Fig.4 A file reading box algorithm which has 3 outputs (experiment information, signal and stimulations streams)
Additionally, if the box has customizable settings, they may be set by double clicking on the box (tip : when a box has such settings, its name is displayed in bold case). The settings are listed in the popup dialog that appears, along with their default values. Settings may be overriden by directly typing in their desired values, or they may be read from a file. In the latter case, one should expand the ‘Override settings with configuration file’ section to check the ‘File’ button and pick a configuration file.

 

Fig.5 Settings of a ‘GDF file reader’ box : filename text entry and number of samples to be stored per buffer.

Box status

By default, the status of a box is ‘normal’, and the box is drawn with a white background. However, some boxes may have a different status depending on the situation. Here are the other possible status of a box :

  • Unstable: a box which is under development should be flagged as ‘unstable’, meaning it has probably not been tested enough to guarantee correct behaviour. Such a box is drawn with a dark grey background in the Designer, and the ‘unstable’ label appears below the box name.
  • Update : when a box is not up to date with the latest version used in a given distribution of OpenViBE, it is drawn with a light grey background and the mention ‘update’ appears below the box name. This situation arises when the prototype of a box has changed between the time the scenario it is stored in is saved and the time it is loaded again. Since scenario files contain information about box prototypes, such as the number of connectors, they may need to be updated when the OpenViBE distribution used to manipulate scenarios changes. To update such a box, simply delete the box from the scenario then add it again. The new box will use the latest version. Tip : after such an update, one should make sure to reconfigure the box settings if needed!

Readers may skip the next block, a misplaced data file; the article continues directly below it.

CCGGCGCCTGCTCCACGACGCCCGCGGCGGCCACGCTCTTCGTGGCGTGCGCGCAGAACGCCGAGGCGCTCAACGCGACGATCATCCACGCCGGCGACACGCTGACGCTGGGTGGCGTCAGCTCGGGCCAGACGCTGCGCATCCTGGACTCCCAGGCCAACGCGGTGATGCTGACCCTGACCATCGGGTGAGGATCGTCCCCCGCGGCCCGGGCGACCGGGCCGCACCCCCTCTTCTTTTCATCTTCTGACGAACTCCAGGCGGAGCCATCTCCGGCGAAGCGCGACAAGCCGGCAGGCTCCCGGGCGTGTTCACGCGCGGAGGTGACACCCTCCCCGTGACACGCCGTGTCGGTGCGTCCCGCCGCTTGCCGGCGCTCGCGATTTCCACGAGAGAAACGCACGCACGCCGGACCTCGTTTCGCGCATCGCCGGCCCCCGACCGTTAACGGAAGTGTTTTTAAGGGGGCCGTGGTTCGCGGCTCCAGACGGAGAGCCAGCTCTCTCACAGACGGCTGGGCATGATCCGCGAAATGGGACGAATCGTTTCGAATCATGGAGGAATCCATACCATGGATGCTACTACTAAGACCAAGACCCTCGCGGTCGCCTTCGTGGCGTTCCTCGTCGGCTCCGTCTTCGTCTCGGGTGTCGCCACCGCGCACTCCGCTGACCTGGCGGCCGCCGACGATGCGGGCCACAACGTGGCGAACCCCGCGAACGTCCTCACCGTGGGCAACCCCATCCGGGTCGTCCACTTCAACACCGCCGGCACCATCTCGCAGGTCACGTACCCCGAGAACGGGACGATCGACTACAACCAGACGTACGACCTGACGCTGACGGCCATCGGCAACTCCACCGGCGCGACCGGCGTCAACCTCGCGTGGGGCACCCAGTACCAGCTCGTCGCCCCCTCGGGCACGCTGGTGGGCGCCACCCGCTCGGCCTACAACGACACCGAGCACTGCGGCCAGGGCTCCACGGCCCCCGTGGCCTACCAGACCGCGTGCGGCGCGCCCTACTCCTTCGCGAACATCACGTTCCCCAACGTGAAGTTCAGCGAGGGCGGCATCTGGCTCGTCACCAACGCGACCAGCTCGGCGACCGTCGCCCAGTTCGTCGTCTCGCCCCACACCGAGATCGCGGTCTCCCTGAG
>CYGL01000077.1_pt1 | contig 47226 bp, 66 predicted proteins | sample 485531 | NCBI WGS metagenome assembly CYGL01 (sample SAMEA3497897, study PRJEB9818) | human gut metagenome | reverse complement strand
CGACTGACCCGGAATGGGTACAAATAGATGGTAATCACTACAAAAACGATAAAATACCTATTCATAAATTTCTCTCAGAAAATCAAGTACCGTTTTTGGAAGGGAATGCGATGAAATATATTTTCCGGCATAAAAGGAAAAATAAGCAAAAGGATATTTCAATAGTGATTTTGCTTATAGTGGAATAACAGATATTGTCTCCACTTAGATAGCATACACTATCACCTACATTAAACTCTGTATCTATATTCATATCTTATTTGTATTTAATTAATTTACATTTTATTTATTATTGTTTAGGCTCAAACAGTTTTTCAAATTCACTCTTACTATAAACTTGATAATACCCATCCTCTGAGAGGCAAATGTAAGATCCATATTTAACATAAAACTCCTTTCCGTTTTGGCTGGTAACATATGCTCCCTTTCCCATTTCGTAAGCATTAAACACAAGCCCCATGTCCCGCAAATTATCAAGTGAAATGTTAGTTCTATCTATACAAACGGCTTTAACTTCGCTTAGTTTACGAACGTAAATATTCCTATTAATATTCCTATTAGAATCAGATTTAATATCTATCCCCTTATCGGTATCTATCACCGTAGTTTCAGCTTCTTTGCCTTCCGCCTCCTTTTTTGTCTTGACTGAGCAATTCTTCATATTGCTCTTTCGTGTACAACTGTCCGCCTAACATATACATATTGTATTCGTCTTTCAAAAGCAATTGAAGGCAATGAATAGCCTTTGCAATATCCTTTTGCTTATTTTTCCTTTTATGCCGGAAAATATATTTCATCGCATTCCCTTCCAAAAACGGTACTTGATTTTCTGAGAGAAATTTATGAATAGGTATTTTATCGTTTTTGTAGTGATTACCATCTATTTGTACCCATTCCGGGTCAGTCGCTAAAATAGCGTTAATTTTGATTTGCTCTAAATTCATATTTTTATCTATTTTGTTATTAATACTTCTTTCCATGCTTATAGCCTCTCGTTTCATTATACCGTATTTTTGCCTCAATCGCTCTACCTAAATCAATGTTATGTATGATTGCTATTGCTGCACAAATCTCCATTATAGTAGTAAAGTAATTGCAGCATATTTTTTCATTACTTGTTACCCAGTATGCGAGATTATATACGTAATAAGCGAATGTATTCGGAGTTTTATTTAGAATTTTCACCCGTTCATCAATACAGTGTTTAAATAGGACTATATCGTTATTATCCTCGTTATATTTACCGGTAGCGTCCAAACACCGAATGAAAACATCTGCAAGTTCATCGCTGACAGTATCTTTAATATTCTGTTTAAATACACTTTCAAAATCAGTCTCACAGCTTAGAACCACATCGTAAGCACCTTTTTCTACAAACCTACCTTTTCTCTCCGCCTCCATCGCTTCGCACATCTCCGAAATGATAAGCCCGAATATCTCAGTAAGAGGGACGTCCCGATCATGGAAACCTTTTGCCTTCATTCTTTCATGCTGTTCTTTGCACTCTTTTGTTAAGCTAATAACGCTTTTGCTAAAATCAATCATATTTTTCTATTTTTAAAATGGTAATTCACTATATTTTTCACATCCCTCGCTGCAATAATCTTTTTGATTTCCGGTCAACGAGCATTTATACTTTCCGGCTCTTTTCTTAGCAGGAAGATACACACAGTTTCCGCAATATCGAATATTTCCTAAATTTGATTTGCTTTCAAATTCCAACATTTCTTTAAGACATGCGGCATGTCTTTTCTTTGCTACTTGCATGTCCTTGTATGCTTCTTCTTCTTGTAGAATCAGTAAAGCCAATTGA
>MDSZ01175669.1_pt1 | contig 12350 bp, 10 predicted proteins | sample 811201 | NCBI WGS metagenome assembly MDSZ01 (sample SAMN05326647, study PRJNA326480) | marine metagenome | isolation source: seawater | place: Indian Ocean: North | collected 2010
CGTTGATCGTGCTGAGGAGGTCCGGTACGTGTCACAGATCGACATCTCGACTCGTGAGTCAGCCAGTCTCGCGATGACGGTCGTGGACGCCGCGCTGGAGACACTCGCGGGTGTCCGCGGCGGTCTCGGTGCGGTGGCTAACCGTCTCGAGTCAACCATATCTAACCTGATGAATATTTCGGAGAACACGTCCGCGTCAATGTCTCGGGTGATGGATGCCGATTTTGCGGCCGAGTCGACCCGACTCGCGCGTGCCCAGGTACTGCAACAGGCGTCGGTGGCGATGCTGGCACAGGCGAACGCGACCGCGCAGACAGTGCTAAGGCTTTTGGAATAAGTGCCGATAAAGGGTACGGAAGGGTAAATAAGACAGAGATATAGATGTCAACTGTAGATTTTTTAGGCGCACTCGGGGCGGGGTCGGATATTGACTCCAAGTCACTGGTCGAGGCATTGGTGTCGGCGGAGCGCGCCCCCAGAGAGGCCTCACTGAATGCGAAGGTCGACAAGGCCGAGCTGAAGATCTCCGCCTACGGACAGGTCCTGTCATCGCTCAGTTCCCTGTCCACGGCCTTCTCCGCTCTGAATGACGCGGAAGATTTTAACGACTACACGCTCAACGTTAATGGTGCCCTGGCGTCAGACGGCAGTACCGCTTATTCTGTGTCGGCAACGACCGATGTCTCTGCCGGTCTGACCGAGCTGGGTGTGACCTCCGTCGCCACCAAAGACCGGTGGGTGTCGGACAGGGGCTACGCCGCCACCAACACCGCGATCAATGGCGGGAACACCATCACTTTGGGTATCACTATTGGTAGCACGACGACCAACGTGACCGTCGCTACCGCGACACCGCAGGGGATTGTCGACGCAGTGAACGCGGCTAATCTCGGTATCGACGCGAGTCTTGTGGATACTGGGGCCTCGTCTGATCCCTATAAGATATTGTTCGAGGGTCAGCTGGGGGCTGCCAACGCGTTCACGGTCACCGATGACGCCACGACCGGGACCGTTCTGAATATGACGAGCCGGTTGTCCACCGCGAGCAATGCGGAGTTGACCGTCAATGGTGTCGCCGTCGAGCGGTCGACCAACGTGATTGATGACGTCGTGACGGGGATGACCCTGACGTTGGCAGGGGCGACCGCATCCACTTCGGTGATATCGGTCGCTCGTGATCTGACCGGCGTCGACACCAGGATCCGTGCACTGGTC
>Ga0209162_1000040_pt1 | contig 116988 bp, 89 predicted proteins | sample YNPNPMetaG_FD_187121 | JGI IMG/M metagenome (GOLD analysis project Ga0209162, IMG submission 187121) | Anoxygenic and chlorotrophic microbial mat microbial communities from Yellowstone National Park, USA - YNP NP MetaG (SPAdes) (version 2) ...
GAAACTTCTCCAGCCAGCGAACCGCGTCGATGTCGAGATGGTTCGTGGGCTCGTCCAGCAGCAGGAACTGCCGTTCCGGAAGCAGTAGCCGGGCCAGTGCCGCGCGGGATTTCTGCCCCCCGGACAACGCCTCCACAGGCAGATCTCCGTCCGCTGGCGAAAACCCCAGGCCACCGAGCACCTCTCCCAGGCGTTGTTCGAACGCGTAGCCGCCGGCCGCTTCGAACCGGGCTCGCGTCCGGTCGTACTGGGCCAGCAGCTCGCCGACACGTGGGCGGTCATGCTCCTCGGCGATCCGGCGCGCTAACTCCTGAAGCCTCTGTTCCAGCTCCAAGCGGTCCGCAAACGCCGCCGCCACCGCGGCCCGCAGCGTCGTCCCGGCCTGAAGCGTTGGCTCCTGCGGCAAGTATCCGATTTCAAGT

• Deprecated : as OpenViBE evolves with time, some boxes are added to the platform and others are deleted. It can also happen that a box is replaced with another one (maybe for performance reasons). However, the ‘old’ box is not necessarily deleted from the platform, but may be kept for backward compatibility with older versions (ensuring older scenarios may still be run, for example). In that case, the documentation should mention that from that time on, the new box should be preferred over the deprecated one (which may be removed from the platform at any time, and in any case which probably won’t be maintained anymore). Such boxes are displayed with a dark green background and the ‘deprecated’ label below the box name.
  • Muted : if a box is muted, its color is pink and will not process its input or generate output. Message inputs will be processed if messages are supported by the box. Additionally, muted visualization boxes will not display anything unless their widget were assigned to a window in the visualization manager. In this case, the widget will stay empty and mention ‘muted’ next to the name of the box. Be aware that the initialize function of the box is called, even if the box is muted.

Note : when a box is deprecated and also needs to be updated to the newest version, both ‘deprecated’ and ‘update’ labels will appear below its name in the Designer. As to its color, it will appear as dark green, reflecting its deprecated state.

Box editing functionalities